Ok, although many readers will not like to hear this (trust me, I've seen a scary share of "I set my mind on buying this property and making money with it and don't want to hear any reason why it may not be a suitable investment" attitude), here it goes:
1. Buyers/investors need to take full responsibility of their decisions!
Most agents will always promise you exactly what you want to hear - it's unfortunate but understandable, and will happen in any market, always. The difference lies in the ease of doing your own research - which is clearly easier in your home country (not that this seems to have prevented many jumping on "high-profit discounted off-plan" deals that led to severe losses for many UK investors in the last few years).
Even if you don't speak the local language, in virtually any market where British and Irish investors have started buying property most local agencies have some english speaking staff - a simple visit and talk to independent local agents will generally reveal very different facts than what your UK based promoter claims. To know you are told the truth about the rental demand and achievable rents, try posing as a tenant. You will likely see agents are willing to drop the asking rents down quite significantly (up to 50% is not unusual when the market is static and demand slow).
2. Don't believe everything you read in that nice sales brochure!
More often than not agents present you exactly those "facts" you want to hear. After all, that is the way to get your cash. In most cases I've ever seen, UK based promoters are remarkably more "optimistic" with these "facts" than the local agents (who truly know the market and who you will depend on to rent your property, or eventually sell it on). In most cases, I'd say, count on 50% of the promised rents as being truly achievable. And, to be safe, picture in a 6 month void period before you manage to find a tenant. Which is not to say you can't be lucky and experience a better scenario. However, if you do it the other way around, you may be stuck with a property producing a loss you cannot afford to subsidize.
3. Compromize on your requirements in favour of your main goals
One thing keeps puzzling me ... the number of investors with a mind set on a very particular property type (you guessed it - new build!) while disregarding the local market, demand, and any other issues. Yes, it may be true that profits were made in UK off-plan property in the years of a strongly rising market (although more than a few got into trouble with these very same properties as well) but, does that mean off-plan is necessarily where the best potential lies in CEE?
Well, if you want to find someone to rent your property, the answer in most CEE markets is a no! It does pay to know (and research) your market well. If you do, you'll find out that in most CEE capitals the city centres have the highest rental demand and the best chances for letting ... and, as it happens, most city centres in Central Europe consist of classic (period) properties rather than new builds. And guess what, it's the (classic) city centre apartments that are in highest demand and shortest supply, reason why they are seeing the strongest appreciation.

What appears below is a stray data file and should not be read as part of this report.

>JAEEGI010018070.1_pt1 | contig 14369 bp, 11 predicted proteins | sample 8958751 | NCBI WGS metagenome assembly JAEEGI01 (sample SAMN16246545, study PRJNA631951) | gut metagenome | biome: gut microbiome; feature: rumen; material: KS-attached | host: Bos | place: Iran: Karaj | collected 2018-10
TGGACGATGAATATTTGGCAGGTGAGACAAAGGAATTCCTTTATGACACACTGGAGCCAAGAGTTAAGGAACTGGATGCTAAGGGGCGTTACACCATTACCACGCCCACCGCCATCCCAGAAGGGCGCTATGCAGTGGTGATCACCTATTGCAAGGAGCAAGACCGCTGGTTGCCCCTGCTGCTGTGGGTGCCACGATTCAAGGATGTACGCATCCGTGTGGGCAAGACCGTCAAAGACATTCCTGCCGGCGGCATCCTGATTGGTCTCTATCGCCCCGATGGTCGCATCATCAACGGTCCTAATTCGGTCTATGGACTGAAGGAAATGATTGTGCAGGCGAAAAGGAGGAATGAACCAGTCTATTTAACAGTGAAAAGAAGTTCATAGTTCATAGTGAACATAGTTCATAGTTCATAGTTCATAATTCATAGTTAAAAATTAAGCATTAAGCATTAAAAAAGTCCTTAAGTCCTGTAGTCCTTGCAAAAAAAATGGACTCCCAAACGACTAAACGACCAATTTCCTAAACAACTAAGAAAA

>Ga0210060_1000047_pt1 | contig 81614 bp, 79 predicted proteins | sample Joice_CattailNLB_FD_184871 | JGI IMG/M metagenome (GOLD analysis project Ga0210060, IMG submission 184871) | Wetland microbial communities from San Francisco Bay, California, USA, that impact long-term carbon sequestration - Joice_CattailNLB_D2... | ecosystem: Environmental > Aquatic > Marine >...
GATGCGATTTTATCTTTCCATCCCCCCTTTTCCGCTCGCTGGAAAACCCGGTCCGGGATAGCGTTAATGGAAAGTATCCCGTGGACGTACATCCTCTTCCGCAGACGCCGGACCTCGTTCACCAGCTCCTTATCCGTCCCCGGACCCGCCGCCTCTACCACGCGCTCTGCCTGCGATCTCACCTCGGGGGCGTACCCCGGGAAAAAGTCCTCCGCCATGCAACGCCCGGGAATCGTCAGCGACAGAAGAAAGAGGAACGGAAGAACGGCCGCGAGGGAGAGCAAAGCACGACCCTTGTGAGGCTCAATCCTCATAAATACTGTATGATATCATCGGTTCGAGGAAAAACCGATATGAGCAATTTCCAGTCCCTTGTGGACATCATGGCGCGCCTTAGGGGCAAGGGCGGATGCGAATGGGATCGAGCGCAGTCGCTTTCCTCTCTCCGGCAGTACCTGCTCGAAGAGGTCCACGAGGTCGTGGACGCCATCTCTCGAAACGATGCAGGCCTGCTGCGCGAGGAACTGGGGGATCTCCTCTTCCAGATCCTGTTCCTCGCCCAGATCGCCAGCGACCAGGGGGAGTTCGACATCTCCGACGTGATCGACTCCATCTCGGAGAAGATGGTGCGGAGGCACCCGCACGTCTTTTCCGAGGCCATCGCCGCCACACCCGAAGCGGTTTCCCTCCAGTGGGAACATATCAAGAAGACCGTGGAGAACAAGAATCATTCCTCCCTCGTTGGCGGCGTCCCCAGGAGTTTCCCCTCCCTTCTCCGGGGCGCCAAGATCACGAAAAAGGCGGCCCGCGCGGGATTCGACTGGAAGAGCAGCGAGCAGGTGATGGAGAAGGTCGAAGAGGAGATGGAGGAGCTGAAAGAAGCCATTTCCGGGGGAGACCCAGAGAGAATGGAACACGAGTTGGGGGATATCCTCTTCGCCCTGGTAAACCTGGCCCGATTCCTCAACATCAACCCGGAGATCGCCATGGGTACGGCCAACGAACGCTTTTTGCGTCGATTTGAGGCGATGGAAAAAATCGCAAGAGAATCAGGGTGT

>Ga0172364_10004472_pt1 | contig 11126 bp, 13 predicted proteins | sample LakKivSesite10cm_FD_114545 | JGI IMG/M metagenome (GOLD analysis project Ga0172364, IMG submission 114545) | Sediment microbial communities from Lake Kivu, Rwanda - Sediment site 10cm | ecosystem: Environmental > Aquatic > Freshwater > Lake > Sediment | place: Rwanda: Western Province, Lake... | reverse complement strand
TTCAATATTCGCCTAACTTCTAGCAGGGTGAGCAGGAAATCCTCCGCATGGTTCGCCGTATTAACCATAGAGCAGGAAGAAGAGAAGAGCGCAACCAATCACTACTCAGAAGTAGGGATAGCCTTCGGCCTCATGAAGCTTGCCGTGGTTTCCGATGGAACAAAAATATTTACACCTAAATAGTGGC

If you have a goal, a purpose why you're buying a property abroad, research the local market in order to find the right type of property and location that will ultimately lead you to achieving that goal. Starting with a closed mind and strong set preference for something (based on your personal likes or experience from other markets) is only likely to result in disappointment, or, worst case, in a disaster.
4. You really need an exit strategy!
So, you bought a nice new flat, but no tenants in sight? Several months later and several thousand pounds shorter you decide you need to sell on. You may be willing to forgo any profit due to the short holding time and are happy to just recoup all your costs. So far so good ... but, have you researched the local resale market BEFORE you bought? If not, you may simply find out there is none, and you are stuck with a property and no potential buyers.
Admittedly, this is quite an unrealistic scenario in the Central European markets with healthy domestic demand such as Slovakia, Czech republic, Poland... But, what about, for instance, Bulgaria? Cases of investors unable to rent or sell their Bulgarian property are mounting, and, I'm afraid to say, will only be increasing in the next few years with thousands of new properties nearing completion. The point is - you need a clear and realistic (meaning well researched) exit strategy! If there is none, I definitely wouldn't risk my money on even the most promising investment opportunity.
So, starting with our 3rd anniversary, review and prospects of the Slovak market, and finishing with general concerns and solutions applicable accross all of Central Eastern Europe, let me conclude this post by saying THANK YOU.
Thank you for all your support, trust, patience and understanding. Slovakia Investment Property will continue working hard to offer you help, advice and some excellent property opportunities.